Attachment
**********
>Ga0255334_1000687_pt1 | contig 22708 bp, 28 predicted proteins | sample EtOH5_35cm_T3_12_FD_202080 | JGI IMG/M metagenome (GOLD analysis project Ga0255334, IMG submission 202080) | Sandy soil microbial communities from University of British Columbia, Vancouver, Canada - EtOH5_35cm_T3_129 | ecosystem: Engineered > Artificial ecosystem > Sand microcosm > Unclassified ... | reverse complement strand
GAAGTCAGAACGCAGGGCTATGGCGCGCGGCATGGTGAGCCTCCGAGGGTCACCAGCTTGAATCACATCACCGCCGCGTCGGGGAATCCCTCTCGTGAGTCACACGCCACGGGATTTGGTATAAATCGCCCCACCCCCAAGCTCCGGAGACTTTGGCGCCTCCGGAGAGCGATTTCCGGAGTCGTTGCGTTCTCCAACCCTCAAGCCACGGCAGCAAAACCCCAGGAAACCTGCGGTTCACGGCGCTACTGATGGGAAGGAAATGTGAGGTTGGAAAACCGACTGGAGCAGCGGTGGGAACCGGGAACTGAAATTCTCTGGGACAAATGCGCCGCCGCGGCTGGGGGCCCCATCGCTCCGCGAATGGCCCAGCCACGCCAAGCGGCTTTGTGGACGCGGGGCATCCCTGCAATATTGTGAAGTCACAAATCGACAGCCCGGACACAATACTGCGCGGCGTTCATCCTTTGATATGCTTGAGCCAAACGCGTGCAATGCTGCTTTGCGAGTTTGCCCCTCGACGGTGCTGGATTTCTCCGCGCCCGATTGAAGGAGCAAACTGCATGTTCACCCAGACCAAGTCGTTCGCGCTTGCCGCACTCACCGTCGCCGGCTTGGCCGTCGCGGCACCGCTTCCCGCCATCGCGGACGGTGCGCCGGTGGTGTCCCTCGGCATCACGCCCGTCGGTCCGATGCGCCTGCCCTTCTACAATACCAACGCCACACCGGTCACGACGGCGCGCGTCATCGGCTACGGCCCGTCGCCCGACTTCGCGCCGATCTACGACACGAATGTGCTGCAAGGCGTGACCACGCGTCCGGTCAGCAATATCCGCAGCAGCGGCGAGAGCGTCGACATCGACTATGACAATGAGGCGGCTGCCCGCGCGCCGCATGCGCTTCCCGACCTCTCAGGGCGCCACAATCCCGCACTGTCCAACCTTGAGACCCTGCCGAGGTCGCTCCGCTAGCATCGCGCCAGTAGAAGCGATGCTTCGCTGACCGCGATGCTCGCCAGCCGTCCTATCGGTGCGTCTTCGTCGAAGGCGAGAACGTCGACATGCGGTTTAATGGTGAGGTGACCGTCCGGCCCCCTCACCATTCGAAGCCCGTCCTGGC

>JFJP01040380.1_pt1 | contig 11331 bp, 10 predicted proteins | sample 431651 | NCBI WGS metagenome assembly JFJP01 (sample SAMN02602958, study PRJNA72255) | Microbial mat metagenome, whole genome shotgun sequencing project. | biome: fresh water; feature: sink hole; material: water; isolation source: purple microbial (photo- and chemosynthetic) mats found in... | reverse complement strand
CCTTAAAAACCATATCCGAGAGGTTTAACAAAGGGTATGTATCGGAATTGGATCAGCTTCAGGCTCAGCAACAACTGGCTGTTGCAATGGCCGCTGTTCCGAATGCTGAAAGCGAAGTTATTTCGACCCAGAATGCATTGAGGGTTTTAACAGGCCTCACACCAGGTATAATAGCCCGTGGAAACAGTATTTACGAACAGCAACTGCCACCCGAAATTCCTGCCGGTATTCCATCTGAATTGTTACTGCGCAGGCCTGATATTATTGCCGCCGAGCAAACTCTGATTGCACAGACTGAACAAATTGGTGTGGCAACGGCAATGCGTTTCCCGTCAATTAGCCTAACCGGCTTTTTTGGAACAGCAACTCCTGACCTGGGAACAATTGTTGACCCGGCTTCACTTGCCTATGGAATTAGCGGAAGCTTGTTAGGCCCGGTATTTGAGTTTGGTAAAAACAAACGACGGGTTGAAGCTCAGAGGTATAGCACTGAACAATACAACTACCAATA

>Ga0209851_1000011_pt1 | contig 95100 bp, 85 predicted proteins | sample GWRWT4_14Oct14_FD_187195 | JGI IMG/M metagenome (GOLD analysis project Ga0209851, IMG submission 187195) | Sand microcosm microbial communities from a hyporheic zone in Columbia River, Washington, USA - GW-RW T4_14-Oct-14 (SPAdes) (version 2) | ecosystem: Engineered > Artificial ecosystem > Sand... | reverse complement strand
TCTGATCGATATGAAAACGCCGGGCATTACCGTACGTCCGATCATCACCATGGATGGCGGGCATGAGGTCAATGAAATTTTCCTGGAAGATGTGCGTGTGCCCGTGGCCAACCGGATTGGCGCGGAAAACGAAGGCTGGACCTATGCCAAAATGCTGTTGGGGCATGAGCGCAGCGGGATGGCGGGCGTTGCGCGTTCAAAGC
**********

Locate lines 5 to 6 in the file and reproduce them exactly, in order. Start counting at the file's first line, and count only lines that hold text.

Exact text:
>Ga0209851_1000011_pt1 | contig 95100 bp, 85 predicted proteins | sample GWRWT4_14Oct14_FD_187195 | JGI IMG/M metagenome (GOLD analysis project Ga0209851, IMG submission 187195) | Sand microcosm microbial communities from a hyporheic zone in Columbia River, Washington, USA - GW-RW T4_14-Oct-14 (SPAdes) (version 2) | ecosystem: Engineered > Artificial ecosystem > Sand... | reverse complement strand
TCTGATCGATATGAAAACGCCGGGCATTACCGTACGTCCGATCATCACCATGGATGGCGGGCATGAGGTCAATGAAATTTTCCTGGAAGATGTGCGTGTGCCCGTGGCCAACCGGATTGGCGCGGAAAACGAAGGCTGGACCTATGCCAAAATGCTGTTGGGGCATGAGCGCAGCGGGATGGCGGGCGTTGCGCGTTCAAAGC